It's hard to believe the 2011 major league baseball season starts on March 31. There are games in Cincinnati, DC, L.A., NY and St. Louis. There's a good chance there will be snow in at least one locale. The reason for the early start is to avoid playing World Series games in November.
Hope springs eternal every year at this time as all 30 teams are tied for first place. However, this year is different than any other. Barry Bonds and Roger Clemens, baseball’s biggest stars implicated in steroid use and arguably the best pitcher and hitter of the past 20 years, will face juries on opposite ends of the country. They have seven MVPs and seven Cy Youngs between them.
Bonds is scheduled for trial in U.S. District Court in San Francisco starting March 21 on four counts of making false statements to a grand jury and one count of obstruction of justice. Clemens is set to be judged in federal court in Washington, D.C., starting July 6 on three counts of making false statements, two counts of perjury and one count of obstruction of Congress.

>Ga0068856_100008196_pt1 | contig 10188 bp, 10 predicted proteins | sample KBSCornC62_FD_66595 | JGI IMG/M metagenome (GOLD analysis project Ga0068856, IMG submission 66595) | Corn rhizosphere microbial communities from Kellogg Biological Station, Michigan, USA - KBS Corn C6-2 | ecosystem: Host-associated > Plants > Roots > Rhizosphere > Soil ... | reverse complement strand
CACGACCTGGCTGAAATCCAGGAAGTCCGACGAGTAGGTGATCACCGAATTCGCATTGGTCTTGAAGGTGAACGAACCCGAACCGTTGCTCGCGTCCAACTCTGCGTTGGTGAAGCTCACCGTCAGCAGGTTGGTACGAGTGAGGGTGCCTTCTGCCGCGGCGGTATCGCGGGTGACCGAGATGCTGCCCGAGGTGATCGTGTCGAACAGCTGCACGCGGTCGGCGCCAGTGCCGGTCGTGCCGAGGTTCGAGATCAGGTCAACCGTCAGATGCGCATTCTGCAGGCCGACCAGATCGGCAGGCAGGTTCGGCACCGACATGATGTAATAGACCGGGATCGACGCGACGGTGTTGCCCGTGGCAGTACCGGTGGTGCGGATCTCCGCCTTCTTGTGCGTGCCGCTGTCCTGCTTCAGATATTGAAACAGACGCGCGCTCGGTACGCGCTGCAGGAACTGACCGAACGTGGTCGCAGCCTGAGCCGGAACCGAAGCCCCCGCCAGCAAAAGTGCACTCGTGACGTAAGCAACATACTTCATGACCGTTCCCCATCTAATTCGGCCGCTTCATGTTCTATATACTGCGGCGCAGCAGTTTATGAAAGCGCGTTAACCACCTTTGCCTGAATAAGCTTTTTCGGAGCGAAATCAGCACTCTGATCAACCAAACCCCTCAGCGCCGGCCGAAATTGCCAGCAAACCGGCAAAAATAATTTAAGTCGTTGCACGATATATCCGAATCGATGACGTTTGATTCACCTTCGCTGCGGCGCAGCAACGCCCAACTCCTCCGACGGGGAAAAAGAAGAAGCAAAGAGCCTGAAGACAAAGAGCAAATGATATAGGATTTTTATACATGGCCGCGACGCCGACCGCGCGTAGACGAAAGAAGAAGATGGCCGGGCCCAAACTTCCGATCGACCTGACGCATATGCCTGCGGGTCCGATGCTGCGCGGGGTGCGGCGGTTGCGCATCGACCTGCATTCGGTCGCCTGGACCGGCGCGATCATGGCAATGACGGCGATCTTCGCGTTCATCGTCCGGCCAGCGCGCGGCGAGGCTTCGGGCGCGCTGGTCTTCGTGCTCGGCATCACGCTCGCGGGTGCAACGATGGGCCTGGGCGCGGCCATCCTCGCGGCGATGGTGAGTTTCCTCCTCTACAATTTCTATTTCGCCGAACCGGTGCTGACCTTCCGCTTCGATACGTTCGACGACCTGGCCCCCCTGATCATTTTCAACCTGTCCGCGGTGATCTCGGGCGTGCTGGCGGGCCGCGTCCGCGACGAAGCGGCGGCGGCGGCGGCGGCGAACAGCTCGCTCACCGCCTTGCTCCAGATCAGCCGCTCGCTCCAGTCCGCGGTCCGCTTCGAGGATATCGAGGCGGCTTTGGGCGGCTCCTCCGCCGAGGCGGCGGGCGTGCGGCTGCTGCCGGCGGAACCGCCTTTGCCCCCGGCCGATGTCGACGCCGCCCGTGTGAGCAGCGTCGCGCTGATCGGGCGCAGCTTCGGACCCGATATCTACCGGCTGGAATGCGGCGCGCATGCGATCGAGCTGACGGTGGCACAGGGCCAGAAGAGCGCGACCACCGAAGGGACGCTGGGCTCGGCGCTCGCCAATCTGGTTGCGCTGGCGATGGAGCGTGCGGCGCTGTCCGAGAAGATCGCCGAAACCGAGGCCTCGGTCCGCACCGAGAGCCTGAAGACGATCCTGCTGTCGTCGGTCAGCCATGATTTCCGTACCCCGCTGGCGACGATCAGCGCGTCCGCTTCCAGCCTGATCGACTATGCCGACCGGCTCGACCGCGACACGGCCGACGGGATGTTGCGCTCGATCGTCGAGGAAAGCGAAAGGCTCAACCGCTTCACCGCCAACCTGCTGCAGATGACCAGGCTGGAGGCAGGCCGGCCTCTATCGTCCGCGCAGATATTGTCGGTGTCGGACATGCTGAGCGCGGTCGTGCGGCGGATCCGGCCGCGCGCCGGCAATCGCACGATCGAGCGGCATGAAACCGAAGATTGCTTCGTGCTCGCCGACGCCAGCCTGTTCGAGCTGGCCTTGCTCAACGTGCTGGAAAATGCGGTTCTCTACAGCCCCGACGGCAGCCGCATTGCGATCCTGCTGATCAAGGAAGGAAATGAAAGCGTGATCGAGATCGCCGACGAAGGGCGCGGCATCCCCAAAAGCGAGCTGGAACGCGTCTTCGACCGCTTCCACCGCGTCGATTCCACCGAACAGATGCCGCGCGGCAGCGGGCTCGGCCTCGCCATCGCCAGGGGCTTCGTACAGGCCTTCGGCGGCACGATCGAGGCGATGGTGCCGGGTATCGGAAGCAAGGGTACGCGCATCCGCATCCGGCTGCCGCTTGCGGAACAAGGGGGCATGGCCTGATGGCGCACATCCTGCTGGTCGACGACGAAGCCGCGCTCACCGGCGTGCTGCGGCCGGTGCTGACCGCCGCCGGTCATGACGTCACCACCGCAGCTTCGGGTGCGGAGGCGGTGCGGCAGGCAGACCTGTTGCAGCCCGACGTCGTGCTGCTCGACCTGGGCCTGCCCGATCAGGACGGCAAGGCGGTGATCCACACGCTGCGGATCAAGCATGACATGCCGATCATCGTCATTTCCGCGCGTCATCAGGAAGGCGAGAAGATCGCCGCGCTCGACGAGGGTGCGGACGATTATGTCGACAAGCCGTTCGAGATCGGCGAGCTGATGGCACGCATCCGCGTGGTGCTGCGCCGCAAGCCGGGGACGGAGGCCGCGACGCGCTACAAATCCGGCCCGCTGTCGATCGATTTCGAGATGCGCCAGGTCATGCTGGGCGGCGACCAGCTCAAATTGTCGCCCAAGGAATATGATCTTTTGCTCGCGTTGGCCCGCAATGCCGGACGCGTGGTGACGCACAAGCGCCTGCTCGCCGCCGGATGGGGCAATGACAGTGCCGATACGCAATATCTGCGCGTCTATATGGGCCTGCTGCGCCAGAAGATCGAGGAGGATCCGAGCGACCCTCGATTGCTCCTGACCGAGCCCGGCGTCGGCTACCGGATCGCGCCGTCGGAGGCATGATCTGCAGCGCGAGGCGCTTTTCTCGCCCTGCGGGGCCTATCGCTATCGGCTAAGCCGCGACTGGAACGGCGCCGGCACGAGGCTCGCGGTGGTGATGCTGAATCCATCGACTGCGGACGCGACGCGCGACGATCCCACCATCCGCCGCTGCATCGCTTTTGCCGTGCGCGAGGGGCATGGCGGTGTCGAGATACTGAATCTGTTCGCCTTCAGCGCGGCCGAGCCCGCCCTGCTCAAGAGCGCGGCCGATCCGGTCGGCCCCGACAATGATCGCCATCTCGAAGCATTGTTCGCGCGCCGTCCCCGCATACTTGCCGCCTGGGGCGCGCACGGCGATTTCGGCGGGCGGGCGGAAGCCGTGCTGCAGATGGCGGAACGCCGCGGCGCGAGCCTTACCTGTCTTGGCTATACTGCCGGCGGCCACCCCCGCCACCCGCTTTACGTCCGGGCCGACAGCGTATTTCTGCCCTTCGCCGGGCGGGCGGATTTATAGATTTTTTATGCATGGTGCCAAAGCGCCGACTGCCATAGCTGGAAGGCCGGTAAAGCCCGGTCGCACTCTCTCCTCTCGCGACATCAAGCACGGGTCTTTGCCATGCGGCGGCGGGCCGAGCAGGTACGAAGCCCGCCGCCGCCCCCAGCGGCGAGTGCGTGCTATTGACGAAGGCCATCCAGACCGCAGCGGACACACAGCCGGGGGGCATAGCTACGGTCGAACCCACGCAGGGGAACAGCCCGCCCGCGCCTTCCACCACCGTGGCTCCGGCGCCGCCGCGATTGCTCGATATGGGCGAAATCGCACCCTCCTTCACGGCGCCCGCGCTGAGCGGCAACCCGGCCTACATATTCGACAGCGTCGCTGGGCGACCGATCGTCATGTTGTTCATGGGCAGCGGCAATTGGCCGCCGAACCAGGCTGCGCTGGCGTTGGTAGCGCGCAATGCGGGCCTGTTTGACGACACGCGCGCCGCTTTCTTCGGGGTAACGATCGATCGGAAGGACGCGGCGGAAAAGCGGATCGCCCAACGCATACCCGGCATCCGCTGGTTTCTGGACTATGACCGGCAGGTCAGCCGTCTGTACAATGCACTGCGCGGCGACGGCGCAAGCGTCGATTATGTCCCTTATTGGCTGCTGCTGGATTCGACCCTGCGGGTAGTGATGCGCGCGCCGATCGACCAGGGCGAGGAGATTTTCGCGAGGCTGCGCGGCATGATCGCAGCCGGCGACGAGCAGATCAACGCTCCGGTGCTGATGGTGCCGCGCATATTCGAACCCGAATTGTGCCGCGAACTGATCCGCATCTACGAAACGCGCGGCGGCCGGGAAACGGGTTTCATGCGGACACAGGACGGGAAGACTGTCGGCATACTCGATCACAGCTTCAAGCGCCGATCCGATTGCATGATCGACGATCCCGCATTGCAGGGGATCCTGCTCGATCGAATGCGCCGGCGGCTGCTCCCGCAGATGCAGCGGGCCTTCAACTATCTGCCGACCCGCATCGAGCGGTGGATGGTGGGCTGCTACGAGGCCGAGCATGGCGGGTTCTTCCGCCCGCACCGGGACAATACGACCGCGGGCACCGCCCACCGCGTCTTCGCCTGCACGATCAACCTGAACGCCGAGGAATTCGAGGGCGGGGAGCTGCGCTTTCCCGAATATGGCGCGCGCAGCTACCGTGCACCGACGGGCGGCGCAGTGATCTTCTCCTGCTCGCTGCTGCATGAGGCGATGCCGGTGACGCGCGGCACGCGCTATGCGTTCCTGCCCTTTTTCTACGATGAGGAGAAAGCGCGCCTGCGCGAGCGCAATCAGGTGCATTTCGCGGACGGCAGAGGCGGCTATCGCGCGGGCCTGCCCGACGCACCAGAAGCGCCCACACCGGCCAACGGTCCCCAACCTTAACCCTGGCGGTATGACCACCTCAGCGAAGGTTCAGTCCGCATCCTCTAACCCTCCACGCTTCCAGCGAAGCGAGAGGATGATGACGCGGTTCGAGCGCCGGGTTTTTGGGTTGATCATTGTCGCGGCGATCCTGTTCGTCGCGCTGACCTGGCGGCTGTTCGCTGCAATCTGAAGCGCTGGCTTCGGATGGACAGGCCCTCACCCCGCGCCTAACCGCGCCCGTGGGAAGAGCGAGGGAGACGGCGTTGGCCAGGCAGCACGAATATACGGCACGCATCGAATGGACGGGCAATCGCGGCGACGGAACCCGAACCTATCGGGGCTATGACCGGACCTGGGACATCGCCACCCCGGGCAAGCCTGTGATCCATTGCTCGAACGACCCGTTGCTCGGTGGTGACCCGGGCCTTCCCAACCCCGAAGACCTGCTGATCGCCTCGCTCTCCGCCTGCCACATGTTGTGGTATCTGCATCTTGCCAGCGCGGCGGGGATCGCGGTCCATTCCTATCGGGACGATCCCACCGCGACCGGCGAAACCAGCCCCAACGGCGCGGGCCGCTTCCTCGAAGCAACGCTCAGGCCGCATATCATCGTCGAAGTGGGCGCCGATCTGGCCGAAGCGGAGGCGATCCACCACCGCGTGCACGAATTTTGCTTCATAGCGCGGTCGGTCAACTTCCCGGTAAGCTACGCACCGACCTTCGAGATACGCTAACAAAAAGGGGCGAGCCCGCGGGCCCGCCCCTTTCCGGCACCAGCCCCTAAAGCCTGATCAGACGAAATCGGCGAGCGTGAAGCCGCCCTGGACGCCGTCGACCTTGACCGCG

Steroid use is a serious problem and could negatively influence young atheletes to follow in the footsteps of their idols. That is why the offenders need to be punished. However, we have to realize that the vast majority of the players do play by the rules. So, I want to bring some levity to the whole matter of what is the role of baseball in society and go back more than 20 years to perhaps the funniest baseball movie ever made -- Major League. And, guess who one of the stars was -- Charlie Sheen as renegade pitcher Ricky Vaughn. Vaughn's problem was he couldn't see the strike zone -- a major problem for a pitcher -- until his manager realized he needed glasses. After that, it was lights out for the hitters. Vaughn's aptly earned nickname of Wild Thing was played every time he was summoned to the mound. The Cleveland Indian fans cheered deliriously as Vaughn struck out batter after batter.
It is ironic to look back at Sheen's character in the movie and his recent rants. Oscar Wilde held in his 1889 essay, The Decay of Lying, that "Life imitates Art far more than Art imitates Life." How true this is in Sheen's case.